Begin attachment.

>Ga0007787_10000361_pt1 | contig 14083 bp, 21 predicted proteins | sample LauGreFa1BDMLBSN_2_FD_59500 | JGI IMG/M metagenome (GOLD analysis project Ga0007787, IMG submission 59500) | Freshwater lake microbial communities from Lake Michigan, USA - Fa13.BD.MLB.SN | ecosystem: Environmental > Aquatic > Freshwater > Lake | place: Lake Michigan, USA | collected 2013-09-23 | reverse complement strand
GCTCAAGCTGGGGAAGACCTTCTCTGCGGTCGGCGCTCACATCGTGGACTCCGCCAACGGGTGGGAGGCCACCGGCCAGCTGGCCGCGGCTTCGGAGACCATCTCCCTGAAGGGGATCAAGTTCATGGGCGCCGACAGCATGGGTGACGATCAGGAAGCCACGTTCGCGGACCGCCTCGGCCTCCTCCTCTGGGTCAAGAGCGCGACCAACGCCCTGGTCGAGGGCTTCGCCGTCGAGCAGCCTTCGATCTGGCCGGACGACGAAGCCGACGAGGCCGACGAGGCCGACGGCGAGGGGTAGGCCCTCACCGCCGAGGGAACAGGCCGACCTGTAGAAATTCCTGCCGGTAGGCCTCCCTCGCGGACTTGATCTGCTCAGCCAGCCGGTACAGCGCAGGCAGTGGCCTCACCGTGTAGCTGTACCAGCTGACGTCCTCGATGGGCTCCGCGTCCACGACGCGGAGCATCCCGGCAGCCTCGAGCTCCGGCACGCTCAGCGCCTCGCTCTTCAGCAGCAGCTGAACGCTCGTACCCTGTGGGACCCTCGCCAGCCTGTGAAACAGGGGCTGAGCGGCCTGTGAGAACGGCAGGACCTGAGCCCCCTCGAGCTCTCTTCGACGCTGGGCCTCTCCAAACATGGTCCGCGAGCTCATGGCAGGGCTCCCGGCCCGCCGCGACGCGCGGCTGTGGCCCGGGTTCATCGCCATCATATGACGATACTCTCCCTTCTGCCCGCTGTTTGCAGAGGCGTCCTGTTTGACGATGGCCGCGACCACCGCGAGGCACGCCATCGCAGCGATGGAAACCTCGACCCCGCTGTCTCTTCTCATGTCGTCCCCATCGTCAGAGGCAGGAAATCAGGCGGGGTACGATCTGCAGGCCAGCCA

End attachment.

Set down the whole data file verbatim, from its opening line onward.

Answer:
>Ga0007787_10000361_pt1 | contig 14083 bp, 21 predicted proteins | sample LauGreFa1BDMLBSN_2_FD_59500 | JGI IMG/M metagenome (GOLD analysis project Ga0007787, IMG submission 59500) | Freshwater lake microbial communities from Lake Michigan, USA - Fa13.BD.MLB.SN | ecosystem: Environmental > Aquatic > Freshwater > Lake | place: Lake Michigan, USA | collected 2013-09-23 | reverse complement strand
GCTCAAGCTGGGGAAGACCTTCTCTGCGGTCGGCGCTCACATCGTGGACTCCGCCAACGGGTGGGAGGCCACCGGCCAGCTGGCCGCGGCTTCGGAGACCATCTCCCTGAAGGGGATCAAGTTCATGGGCGCCGACAGCATGGGTGACGATCAGGAAGCCACGTTCGCGGACCGCCTCGGCCTCCTCCTCTGGGTCAAGAGCGCGACCAACGCCCTGGTCGAGGGCTTCGCCGTCGAGCAGCCTTCGATCTGGCCGGACGACGAAGCCGACGAGGCCGACGAGGCCGACGGCGAGGGGTAGGCCCTCACCGCCGAGGGAACAGGCCGACCTGTAGAAATTCCTGCCGGTAGGCCTCCCTCGCGGACTTGATCTGCTCAGCCAGCCGGTACAGCGCAGGCAGTGGCCTCACCGTGTAGCTGTACCAGCTGACGTCCTCGATGGGCTCCGCGTCCACGACGCGGAGCATCCCGGCAGCCTCGAGCTCCGGCACGCTCAGCGCCTCGCTCTTCAGCAGCAGCTGAACGCTCGTACCCTGTGGGACCCTCGCCAGCCTGTGAAACAGGGGCTGAGCGGCCTGTGAGAACGGCAGGACCTGAGCCCCCTCGAGCTCTCTTCGACGCTGGGCCTCTCCAAACATGGTCCGCGAGCTCATGGCAGGGCTCCCGGCCCGCCGCGACGCGCGGCTGTGGCCCGGGTTCATCGCCATCATATGACGATACTCTCCCTTCTGCCCGCTGTTTGCAGAGGCGTCCTGTTTGACGATGGCCGCGACCACCGCGAGGCACGCCATCGCAGCGATGGAAACCTCGACCCCGCTGTCTCTTCTCATGTCGTCCCCATCGTCAGAGGCAGGAAATCAGGCGGGGTACGATCTGCAGGCCAGCCA